• Why were our online donations really high/low last month? What should we do about it?

The best questions are both specific and useful – your data will give you information to answer those questions, and will suggest insights to help you improve your programs.

Then, gather whatever data seems relevant to answering your big question, and start digging in. Ask more specific questions of your data: Who donated, and when? What donation form did they use? Where did they come from?

Slice and dice the numbers by whatever characteristics will help you answer your big question. You can segment by donor or activist status, compare performance across issues or timeframes, and look for trends over time. Always keep an eye out for outliers – unusually high or low numbers that might skew your averages.

Use what you learn to inform new ideas for your program… or better yet, verify your findings by running some A/B tests on your next campaign.

Don’t bite off more than you can chew

One of the biggest barriers to analyzing our data is time. We’re all busy, and it’s hard to carve out the time for even the most essential analysis. Whatever question you’re investigating, make sure it’s one that will be useful to you… and that’s doubly true if it’s going to take up a lot of time.

The simpler the analysis, the more likely you’ll be able to produce meaningful results. If you’re frustrated by the analysis you’re tackling, try to simplify it: look at a smaller set of data, ask a slightly different question, or ask a friend or colleague for help. Don’t bang your head against the wall.

Remember, this is a learning process. The more you work with your data, the more skills you’ll have to take on bigger challenges down the road.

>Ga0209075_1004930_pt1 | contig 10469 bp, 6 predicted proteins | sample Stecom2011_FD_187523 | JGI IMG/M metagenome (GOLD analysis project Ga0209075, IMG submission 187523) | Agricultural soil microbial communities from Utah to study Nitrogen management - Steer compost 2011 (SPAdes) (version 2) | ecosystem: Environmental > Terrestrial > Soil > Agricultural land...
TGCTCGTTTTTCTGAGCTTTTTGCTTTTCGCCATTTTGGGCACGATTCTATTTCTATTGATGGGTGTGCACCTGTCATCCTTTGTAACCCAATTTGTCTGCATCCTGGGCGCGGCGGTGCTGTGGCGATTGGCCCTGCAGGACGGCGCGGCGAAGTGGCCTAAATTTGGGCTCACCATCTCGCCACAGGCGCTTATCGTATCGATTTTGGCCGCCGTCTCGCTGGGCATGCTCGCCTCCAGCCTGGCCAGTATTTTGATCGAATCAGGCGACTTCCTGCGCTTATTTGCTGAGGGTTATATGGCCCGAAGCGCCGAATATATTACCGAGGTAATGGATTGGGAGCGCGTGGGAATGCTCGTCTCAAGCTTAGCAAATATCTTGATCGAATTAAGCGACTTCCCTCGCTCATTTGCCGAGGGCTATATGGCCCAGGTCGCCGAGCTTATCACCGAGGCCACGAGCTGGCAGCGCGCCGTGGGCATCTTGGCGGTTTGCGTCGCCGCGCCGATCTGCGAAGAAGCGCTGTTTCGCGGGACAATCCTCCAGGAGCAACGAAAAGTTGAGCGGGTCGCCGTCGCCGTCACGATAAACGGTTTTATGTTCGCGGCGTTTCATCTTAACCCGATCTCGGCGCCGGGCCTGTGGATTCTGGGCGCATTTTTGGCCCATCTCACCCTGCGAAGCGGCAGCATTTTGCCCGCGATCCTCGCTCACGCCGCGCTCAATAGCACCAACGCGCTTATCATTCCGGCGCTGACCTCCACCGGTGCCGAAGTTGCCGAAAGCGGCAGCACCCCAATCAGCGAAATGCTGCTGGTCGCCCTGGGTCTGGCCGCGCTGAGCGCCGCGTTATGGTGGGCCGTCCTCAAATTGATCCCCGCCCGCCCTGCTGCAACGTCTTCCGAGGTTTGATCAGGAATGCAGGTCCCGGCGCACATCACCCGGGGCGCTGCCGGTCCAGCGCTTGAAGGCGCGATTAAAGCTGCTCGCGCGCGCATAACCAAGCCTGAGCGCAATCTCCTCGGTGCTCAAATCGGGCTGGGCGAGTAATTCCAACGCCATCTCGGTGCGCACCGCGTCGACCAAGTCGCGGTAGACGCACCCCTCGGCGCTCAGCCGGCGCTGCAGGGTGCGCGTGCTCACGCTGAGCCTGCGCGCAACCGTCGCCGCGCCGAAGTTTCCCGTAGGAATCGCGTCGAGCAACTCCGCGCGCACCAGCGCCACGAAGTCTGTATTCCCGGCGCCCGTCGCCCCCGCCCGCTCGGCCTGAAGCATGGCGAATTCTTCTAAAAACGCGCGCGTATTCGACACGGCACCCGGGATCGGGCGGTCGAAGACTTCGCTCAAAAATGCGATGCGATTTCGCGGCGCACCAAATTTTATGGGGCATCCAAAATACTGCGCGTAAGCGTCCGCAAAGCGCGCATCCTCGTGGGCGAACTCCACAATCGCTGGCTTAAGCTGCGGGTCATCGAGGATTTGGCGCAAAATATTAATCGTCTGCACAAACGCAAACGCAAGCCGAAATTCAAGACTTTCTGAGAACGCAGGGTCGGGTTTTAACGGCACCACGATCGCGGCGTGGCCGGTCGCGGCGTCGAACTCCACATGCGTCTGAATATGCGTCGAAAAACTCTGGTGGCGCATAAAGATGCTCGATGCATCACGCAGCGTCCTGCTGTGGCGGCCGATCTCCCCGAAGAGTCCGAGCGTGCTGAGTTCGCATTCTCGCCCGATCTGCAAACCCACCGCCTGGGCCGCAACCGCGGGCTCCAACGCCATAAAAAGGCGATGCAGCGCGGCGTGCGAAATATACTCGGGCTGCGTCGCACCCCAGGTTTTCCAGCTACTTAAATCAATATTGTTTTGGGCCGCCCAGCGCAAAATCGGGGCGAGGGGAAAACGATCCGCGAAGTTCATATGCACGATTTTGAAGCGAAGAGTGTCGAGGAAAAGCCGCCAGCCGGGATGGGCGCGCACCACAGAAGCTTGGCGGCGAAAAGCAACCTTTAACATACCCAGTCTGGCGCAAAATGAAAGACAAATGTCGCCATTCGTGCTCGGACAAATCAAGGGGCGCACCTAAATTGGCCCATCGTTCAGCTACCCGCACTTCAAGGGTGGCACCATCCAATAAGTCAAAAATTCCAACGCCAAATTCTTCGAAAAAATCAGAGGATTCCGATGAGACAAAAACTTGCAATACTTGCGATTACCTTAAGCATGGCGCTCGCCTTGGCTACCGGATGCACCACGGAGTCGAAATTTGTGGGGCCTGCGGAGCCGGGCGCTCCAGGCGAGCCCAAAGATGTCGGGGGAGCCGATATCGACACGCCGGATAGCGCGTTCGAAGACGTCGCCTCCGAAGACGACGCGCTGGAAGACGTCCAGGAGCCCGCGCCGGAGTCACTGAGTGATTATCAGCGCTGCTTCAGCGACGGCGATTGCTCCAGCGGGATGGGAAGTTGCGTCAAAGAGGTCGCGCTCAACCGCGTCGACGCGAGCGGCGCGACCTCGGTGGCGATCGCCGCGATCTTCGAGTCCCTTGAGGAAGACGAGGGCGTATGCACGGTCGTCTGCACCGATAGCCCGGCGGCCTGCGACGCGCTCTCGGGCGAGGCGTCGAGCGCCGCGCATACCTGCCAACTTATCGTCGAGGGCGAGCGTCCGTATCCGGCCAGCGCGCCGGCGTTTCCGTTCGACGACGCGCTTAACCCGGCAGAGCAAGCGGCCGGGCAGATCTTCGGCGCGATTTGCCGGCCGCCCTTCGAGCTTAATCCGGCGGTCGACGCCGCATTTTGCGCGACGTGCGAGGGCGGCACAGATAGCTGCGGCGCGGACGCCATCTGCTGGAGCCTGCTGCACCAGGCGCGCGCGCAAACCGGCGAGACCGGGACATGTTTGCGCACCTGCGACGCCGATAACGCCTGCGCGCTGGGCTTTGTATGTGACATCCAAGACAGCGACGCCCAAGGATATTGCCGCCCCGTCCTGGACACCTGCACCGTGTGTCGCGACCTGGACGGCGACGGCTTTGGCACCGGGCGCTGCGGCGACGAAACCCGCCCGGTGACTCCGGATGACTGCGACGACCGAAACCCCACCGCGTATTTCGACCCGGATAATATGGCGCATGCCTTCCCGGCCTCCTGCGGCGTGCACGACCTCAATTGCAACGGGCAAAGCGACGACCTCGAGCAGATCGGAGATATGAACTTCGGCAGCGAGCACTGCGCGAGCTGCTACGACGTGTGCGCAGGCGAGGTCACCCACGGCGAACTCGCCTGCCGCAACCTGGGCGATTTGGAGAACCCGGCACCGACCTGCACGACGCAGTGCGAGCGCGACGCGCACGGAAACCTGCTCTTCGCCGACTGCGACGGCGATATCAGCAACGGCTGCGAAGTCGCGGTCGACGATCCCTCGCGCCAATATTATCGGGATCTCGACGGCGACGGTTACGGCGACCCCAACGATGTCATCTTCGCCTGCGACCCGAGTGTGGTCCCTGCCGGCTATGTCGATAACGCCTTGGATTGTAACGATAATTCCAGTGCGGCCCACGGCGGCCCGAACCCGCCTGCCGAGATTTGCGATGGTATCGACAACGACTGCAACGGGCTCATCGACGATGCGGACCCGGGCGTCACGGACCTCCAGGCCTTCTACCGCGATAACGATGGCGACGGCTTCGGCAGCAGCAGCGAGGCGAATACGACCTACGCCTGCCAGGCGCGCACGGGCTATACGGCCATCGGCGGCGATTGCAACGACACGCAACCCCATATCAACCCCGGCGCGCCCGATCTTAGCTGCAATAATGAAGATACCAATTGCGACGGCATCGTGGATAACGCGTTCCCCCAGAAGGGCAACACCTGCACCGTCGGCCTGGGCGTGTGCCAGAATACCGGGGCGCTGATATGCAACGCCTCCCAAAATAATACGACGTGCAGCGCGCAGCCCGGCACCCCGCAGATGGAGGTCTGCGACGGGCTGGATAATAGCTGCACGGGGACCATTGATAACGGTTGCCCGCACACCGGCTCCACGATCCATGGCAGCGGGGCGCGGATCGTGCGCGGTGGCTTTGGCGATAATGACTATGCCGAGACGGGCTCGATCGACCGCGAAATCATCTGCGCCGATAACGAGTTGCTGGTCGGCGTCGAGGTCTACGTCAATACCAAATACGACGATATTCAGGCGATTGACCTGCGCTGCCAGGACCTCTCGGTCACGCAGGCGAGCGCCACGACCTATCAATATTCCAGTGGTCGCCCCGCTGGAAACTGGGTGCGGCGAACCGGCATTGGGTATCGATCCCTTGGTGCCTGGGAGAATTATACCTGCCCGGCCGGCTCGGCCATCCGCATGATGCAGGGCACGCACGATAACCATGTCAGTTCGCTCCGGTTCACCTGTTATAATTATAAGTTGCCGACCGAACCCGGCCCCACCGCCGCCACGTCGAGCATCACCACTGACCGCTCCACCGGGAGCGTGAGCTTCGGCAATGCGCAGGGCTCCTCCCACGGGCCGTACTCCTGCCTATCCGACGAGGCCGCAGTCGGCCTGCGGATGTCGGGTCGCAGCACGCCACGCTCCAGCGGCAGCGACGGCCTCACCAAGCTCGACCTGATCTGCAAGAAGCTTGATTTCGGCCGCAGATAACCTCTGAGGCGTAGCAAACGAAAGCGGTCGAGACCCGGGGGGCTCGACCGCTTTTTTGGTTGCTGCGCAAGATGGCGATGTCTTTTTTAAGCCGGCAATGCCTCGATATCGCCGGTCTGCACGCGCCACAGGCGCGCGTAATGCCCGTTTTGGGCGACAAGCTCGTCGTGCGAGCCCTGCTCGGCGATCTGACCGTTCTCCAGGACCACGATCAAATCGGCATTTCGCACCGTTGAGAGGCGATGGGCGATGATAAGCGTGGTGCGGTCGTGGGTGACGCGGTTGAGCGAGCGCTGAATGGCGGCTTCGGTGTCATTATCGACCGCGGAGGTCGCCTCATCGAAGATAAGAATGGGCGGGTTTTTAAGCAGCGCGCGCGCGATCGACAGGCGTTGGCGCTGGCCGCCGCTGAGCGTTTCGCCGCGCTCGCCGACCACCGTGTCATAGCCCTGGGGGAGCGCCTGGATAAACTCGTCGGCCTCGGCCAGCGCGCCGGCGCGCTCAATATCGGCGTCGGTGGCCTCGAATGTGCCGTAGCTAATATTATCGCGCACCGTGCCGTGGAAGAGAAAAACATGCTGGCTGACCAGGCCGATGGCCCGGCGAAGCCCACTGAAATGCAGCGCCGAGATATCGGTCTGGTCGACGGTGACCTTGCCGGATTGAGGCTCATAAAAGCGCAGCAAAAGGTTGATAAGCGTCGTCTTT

The Force is strong with this one…

Once you’ve mastered the basics and you’re ready for more, here are some ways to grow your skills:

  • Learn Excel, and learn it well. In particular, pivot tables and formulas will change your life. Find a class, or look for tutorials online. Learning a new trick in Excel could save you hours, even days of work down the road.
  • It’s not enough to analyze your data. You need to be able to present it to others in a way that won’t make their heads spin. It’s easy to do this badly. Study how others are presenting data, and learn from them. Especially, learn from the mistakes [http://wtfviz.net/ ] – if you can explain why these charts are hilarious, you’re on your way to being a good data analyst.
  • Read up. My favorite blog on data analysis is Avinash Kaushik’s Occam’s Razor [http://www.kaushik.net/avinash/]. He focuses on the business sector, but he’s brilliant and funny, and a lot of his lessons apply to nonprofits, too.

Got other tips on learning to work with data? Share them in the comments!

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Jo Miles
Jo Miles is an Online Engagement Strategist with the Education and Outreach team. She engages Food & Water Watch’s supporters online through email, social media, and other channels, and focuses on building up the effectiveness of online advocacy and fundraising campaigns. She is always looking for new ways to use technology to help further our mission to protect food and water. Prior to joining Food & Water Watch, Jo was at Beaconfire Consulting, where she worked with a wide range of nonprofits to help them run powerful online marketing campaigns.
Interest Categories: Data
Tags: analytics, Data, metrics